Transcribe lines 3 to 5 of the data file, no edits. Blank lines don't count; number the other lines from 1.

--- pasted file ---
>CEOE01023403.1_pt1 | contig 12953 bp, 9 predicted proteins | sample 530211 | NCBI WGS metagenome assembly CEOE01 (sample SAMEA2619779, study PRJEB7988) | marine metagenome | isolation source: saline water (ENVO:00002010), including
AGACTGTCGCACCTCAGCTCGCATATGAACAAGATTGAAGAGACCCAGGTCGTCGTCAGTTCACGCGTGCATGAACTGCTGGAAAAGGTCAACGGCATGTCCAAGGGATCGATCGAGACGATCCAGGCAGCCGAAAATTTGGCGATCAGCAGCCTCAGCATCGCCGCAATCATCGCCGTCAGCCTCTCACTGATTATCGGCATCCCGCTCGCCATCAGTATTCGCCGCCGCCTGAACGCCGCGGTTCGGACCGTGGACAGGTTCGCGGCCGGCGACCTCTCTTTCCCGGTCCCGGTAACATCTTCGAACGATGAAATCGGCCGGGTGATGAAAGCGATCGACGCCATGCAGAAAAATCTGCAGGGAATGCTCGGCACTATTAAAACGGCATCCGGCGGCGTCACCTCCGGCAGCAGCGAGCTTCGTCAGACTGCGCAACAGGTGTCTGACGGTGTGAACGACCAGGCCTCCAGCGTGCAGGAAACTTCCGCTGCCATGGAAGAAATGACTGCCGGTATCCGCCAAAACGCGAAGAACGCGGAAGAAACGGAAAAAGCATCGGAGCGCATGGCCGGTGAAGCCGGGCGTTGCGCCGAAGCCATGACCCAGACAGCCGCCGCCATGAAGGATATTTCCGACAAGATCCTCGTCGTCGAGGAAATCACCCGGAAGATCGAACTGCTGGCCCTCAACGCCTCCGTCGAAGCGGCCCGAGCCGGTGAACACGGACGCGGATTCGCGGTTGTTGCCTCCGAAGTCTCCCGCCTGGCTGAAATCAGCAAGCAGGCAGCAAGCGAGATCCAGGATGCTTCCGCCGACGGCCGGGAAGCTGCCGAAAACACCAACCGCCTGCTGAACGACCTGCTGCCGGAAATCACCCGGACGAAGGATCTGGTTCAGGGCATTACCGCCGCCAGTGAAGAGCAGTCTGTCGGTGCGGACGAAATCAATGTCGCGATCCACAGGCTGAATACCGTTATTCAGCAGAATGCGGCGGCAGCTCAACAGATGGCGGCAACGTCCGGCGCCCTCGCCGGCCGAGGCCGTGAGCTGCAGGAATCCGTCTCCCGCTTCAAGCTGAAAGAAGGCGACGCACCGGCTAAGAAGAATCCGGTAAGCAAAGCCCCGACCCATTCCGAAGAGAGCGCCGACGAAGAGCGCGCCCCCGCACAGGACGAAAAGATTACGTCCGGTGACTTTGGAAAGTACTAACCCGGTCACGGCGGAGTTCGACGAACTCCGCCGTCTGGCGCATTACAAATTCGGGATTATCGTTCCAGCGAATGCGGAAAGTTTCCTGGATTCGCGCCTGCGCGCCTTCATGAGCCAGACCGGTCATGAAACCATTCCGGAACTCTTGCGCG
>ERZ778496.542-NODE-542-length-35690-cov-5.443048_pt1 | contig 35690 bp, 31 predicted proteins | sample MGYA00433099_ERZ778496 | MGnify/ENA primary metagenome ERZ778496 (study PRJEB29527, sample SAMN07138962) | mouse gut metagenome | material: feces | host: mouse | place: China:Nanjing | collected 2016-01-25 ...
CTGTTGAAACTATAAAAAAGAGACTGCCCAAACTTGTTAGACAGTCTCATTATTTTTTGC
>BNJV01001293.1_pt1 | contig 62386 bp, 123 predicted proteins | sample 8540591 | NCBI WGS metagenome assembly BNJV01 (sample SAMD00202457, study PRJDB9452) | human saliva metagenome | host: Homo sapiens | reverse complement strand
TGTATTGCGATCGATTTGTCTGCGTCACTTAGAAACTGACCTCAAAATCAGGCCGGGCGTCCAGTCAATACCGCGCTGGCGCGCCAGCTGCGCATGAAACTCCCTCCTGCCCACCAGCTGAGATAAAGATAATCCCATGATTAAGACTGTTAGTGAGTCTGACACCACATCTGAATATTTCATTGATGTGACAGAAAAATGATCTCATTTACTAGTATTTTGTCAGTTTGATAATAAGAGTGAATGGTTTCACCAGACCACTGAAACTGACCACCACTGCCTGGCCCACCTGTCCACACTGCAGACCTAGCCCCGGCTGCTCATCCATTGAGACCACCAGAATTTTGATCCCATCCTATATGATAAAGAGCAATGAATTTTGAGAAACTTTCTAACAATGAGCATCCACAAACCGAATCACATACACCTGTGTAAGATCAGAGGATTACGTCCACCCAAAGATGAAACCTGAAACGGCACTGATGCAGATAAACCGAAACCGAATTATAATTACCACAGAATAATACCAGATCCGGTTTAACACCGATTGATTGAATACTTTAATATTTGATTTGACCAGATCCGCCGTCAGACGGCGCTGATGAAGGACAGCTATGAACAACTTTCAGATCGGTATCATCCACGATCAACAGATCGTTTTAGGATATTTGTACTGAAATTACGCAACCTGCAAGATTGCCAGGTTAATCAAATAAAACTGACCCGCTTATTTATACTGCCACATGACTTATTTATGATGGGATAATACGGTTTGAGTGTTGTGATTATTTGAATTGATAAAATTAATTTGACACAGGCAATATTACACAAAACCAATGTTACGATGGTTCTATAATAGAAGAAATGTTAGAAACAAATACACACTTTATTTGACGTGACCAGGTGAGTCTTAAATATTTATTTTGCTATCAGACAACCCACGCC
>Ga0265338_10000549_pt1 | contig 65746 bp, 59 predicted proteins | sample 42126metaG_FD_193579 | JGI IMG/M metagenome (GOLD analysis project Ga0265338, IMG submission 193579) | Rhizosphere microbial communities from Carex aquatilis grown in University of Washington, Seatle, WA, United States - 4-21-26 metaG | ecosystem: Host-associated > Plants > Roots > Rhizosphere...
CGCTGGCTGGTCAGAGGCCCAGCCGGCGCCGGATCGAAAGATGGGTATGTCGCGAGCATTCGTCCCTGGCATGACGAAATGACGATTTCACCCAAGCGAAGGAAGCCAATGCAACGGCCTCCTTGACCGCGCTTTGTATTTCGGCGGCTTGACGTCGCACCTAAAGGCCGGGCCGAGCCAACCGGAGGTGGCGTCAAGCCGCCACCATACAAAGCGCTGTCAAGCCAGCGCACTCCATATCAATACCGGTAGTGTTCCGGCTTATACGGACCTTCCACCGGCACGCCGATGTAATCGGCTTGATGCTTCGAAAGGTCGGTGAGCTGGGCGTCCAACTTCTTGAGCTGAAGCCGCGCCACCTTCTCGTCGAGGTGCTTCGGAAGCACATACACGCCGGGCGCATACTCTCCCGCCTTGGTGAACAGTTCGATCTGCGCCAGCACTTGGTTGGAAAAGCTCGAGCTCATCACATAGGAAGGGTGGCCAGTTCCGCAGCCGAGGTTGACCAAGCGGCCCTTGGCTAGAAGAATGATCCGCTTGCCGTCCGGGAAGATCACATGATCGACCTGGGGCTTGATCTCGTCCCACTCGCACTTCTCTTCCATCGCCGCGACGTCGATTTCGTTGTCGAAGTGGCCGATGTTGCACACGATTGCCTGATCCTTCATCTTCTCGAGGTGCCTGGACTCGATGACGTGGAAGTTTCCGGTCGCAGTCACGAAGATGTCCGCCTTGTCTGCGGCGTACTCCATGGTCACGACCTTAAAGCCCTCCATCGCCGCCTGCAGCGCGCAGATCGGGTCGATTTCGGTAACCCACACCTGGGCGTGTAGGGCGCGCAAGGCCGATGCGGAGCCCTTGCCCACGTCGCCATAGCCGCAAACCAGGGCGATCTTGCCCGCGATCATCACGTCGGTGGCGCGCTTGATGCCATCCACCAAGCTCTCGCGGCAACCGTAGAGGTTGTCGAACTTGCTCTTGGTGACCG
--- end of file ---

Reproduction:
>ERZ778496.542-NODE-542-length-35690-cov-5.443048_pt1 | contig 35690 bp, 31 predicted proteins | sample MGYA00433099_ERZ778496 | MGnify/ENA primary metagenome ERZ778496 (study PRJEB29527, sample SAMN07138962) | mouse gut metagenome | material: feces | host: mouse | place: China:Nanjing | collected 2016-01-25 ...
CTGTTGAAACTATAAAAAAGAGACTGCCCAAACTTGTTAGACAGTCTCATTATTTTTTGC
>BNJV01001293.1_pt1 | contig 62386 bp, 123 predicted proteins | sample 8540591 | NCBI WGS metagenome assembly BNJV01 (sample SAMD00202457, study PRJDB9452) | human saliva metagenome | host: Homo sapiens | reverse complement strand